Robert Bellah is an influential thinker, and we should therefore be grateful that he joins many others in saying these important things that will always need saying. When Bellah moves from the cultural to the political and economic, however, he becomes a backward-looking restorationist, nostalgic for the statist solutions of the past. What is required today is a reformist vision of public policies that will empower people to take charge of their lives in their freely chosen communities of allegiance and mutual aid. This way lies the promise of vibrant pluralism replacing the repressive monisms produced by the failed schemes of social democracy. Standing in the way of that promise are habits of the mind shaped by a world that is now definitively, and deservedly, past.
Commonweal, the Catholic lay journal, has been doing some fine editorial opining on the twists and turns of the abortion debate. And that is probably why Governor Mario Cuomo of New York chose that forum to explain in detail some of his own twists and turns on the issue. Like Commonweal, we found the Governor's explanation thoroughly disappointing. (Unlike Commonweal, we are not so impressed by Cuomo's previous contributions to the moral debate, and we think that New York bishops have challenged Cuomo chiefly because he has challenged them.) The editors respond to Cuomo's explanation with a citation from Lincoln in the debates with Stephen Douglas: “He who molds public sentiment goes deeper than he who enacts statutes or pronounces decisions. He makes statutes and decisions possible or impossible to be executed.” With respect to slavery, it will be recalled, Douglas took the position of “personally opposed, but . . .”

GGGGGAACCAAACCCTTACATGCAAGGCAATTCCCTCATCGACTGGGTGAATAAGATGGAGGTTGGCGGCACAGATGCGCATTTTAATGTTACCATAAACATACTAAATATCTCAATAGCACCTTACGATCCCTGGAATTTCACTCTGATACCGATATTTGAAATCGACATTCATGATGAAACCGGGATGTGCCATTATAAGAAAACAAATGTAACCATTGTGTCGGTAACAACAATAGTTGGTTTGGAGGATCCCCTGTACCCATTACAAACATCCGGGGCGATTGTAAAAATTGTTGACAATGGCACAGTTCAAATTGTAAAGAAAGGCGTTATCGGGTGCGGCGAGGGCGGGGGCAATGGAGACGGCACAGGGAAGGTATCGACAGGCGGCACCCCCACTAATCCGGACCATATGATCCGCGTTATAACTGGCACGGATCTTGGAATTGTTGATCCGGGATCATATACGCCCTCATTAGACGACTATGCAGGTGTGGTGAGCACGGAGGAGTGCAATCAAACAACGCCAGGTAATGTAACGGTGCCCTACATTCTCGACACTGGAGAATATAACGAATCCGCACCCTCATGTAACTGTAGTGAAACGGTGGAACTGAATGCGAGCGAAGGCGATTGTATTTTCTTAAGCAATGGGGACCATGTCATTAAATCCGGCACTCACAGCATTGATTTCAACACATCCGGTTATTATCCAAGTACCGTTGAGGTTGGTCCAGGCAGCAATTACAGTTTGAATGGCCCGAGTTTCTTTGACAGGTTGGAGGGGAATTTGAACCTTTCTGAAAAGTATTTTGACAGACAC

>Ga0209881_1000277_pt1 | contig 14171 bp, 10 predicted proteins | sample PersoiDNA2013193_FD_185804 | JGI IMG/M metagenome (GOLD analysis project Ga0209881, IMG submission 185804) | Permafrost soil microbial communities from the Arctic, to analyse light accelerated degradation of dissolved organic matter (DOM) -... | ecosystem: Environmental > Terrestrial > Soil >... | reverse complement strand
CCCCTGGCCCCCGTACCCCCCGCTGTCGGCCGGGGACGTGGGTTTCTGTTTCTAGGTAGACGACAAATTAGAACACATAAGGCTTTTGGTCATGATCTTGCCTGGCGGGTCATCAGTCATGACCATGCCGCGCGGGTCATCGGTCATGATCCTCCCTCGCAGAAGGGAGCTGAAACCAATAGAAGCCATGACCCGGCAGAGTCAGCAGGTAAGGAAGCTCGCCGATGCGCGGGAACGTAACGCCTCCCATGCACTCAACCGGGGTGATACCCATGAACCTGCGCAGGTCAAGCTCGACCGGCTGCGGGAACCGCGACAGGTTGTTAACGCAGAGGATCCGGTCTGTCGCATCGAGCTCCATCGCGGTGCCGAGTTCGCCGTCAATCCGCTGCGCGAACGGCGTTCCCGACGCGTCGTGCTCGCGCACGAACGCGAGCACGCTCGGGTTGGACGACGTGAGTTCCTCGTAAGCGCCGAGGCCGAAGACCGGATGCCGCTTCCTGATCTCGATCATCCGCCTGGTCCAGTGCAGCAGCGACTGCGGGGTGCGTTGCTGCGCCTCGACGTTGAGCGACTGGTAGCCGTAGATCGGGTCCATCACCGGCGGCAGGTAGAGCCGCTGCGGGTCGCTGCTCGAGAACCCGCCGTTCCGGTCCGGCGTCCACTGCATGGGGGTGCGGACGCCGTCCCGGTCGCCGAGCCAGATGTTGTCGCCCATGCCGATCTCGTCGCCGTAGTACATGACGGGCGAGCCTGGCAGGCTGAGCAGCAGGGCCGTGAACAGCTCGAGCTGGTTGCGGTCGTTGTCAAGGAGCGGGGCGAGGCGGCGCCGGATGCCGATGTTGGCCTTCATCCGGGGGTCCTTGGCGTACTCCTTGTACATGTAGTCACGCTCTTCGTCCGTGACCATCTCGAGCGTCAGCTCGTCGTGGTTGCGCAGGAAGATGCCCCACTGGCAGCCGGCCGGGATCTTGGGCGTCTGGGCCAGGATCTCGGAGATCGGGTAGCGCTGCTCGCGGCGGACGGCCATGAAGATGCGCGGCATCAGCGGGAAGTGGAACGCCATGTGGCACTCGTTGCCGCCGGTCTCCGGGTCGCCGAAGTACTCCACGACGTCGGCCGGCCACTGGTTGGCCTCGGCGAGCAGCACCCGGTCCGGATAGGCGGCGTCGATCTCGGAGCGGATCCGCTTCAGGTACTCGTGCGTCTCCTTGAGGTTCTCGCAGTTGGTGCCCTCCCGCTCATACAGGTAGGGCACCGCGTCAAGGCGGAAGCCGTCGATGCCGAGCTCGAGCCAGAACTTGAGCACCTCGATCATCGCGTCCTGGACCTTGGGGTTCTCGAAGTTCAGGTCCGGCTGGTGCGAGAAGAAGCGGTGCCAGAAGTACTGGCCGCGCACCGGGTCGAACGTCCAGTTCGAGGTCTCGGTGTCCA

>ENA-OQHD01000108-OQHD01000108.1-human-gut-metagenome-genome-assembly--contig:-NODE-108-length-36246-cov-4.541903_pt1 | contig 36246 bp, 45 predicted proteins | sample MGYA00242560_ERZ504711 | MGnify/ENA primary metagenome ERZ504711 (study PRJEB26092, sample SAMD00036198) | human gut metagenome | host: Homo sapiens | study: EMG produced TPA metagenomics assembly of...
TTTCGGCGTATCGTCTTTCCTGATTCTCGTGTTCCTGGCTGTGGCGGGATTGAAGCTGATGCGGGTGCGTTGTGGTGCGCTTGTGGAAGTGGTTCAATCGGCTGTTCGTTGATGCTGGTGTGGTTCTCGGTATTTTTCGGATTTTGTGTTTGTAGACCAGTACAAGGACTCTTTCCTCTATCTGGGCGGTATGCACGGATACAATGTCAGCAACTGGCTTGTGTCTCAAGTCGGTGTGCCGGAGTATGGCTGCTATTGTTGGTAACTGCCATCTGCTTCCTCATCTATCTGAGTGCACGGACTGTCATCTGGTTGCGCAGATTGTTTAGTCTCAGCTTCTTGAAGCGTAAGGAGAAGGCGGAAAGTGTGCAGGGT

Commonweal observes: “As in 1857 with the Dred Scott decision, so in 1990 with Roe: our political culture is again caught up in a fierce struggle over whether some human lives can be placed beyond the protection of the law. Public opinion is where it has always been, mostly in the middle, unwilling to have all abortions banned, yet troubled by the availability of abortion virtually on demand, the practical consequence of Roe. But, with the Webster decision of last July, a question that had seemed closed now appears to be open; the states are in a position to test how far the Supreme Court will reshape its 1973 ruling.” In this new situation of legislative possibilities and obligations, the editors ask, “Why hasn't Governor Mario Cuomo stepped forth as a molder of consensus?” The editors cite a number of issues on which they think the Governor has demonstrated “moral wisdom married to rhetorical power.” Abortion is not among those issues. “If indeed he takes abortion seriously as a direct assault on life, the tenor of his finely calibrated comments do not finally seem to connect with that reality,” the editorial concludes.
Could the U.S. Constitution be written today? If not, why should we order public life in accord with a document whose presuppositions we no longer accept? These are among the questions usefully raised by Max Stackhouse of Andover Newton in an essay dealing with the Bill of Rights (An Unsettled Arena, White and Zimmerman, eds., Eerdmans). Reflecting on the Senate hearings in connection with Robert Bork's nomination to the Supreme Court, Stackhouse suggests that both the conservative (“original understanding”) hermeneutic and the liberal (“Zeitgeist”) hermeneutic for interpreting the Constitution missed the point.